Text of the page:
• Quadratus lumborum
  • Erector spinae muscles
  • Latissimus dorsi
  • Soleus

Long/Weak Muscles

  • Gluteus maximus
  • Gluteus medius
  • Inner unit musculature*
  • Posterior tibialis

Here are steps to improve your low back pain.

  1. Have an assessment done by a Fitness Professional
  2. Integrated Warm-up:
  • Self-myofascial release (SMR)
  • Static stretching
  • Neuromuscular stretching
  • Active isolated stretching
  • Dynamic stretching
  • Treadmill warm-up
  • Elliptical warm-up
  • Cycling warm-up
  • Versa climber warm-up

3. Improve Core Control

4. Train to Improve Balance

5. Train to Enhance Muscle Reaction Times

6. Improve Integrated Strength

7. Remember to do cool down exercises at the end of your workout

  •  Static stretching
  • Neuromuscular stretching
The most common causes of low back pain are muscle spasm or strain and arthritis of the back also known as degenerative disc disease or lumbar spondylosis. One common acute cause of low back pain is a herniated disc. Other conditions such as rheumatoid arthritis, Sjogren's syndrome, or other rheumatologic conditions may be less common causes of chronic low back pain.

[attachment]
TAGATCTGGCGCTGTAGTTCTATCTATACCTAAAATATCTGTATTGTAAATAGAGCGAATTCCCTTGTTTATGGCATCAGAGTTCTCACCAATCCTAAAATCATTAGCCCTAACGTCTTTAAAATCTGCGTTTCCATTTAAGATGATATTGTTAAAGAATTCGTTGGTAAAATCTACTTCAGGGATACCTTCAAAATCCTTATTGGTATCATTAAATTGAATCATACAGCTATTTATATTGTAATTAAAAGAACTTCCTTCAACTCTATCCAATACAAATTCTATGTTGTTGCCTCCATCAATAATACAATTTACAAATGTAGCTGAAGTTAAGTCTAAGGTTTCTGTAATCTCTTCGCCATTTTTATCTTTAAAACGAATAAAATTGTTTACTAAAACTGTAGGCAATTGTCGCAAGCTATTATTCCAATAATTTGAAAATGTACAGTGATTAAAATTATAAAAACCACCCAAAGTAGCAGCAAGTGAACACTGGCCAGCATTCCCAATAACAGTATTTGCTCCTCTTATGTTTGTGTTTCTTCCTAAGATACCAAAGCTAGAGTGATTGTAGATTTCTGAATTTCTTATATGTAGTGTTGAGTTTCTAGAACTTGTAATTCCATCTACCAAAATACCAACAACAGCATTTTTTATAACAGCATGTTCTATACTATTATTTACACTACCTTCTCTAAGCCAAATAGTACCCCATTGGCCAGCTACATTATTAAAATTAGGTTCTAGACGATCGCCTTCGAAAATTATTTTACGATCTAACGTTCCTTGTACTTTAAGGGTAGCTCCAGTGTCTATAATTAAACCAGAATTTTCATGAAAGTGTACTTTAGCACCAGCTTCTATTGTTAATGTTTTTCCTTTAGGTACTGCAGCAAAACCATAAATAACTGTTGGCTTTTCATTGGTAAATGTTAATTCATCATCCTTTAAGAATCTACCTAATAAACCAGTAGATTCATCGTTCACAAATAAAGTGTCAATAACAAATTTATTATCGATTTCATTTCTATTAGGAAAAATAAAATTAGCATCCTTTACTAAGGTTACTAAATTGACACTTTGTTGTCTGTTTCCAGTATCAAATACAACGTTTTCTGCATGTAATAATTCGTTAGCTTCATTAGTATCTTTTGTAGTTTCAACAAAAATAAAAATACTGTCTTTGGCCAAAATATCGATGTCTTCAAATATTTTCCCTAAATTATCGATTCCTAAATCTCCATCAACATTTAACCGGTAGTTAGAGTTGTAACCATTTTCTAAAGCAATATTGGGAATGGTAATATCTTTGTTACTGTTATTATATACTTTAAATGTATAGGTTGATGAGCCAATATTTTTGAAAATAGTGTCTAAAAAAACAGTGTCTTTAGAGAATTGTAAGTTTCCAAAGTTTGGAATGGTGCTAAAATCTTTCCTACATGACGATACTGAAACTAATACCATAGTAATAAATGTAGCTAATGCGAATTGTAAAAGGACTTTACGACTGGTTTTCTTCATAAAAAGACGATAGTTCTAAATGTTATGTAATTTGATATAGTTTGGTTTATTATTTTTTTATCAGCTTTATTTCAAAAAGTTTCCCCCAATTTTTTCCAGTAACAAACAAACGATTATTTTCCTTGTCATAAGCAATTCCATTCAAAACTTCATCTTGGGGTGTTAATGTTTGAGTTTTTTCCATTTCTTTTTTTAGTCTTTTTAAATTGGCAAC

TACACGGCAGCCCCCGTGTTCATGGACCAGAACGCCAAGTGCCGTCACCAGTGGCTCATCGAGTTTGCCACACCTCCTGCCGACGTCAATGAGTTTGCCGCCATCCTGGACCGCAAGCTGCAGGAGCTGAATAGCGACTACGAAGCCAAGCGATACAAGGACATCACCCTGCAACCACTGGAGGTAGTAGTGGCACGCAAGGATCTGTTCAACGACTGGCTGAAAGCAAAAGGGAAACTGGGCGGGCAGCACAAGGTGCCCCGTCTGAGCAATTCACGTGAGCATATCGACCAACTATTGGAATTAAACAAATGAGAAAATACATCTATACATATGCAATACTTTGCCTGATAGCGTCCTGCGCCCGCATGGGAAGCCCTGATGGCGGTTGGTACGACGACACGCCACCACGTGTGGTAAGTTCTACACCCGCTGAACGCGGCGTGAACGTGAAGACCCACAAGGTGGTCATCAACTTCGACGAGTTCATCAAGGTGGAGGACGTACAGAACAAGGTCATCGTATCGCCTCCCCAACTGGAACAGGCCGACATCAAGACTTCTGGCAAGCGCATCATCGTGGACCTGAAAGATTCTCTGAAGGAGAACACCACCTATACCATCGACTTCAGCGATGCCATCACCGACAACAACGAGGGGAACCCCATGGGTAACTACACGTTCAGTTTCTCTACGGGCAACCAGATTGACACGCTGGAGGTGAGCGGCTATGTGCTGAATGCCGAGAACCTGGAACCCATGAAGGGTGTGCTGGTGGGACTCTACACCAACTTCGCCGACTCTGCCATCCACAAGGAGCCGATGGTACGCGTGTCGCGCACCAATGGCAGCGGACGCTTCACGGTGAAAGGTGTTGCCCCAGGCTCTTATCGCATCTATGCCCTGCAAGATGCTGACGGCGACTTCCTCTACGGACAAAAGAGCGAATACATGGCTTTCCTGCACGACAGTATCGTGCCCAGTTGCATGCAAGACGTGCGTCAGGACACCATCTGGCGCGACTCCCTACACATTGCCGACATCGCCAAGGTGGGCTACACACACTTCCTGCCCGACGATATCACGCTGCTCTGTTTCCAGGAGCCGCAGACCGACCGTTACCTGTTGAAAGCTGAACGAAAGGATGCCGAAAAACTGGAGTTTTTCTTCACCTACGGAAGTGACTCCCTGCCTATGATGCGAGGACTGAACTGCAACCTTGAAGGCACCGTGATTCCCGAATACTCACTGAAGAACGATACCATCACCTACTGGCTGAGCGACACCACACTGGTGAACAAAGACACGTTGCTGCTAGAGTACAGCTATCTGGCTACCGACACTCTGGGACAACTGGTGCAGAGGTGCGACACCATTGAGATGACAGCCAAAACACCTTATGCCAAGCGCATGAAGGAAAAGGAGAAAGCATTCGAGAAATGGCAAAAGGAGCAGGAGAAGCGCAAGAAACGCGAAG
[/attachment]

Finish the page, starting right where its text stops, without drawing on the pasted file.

Continue Learning about Back Pain

Back Pain

Back Pain

Just about everyone has experienced some level of back pain. It is one of the most common ailments brought on by disease, injury, or misalignment of the spine. It can be a dull muscle ache in the lower back or a severe, sharp pain ...

in that affects your ability to bend over or stand up straight. Most often back pain results from strained muscles and ligaments that surround the spine, but it can also be caused by structural problems with the bones of the spine. There are treatment options for back pain, and understanding the causes and symptoms is key to preventing it in the first place.
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Important: This content reflects information from various individuals and organizations and may offer alternative or opposing points of view. It should not be used for medical advice, diagnosis or treatment. As always, you should consult with your healthcare provider about your specific health needs.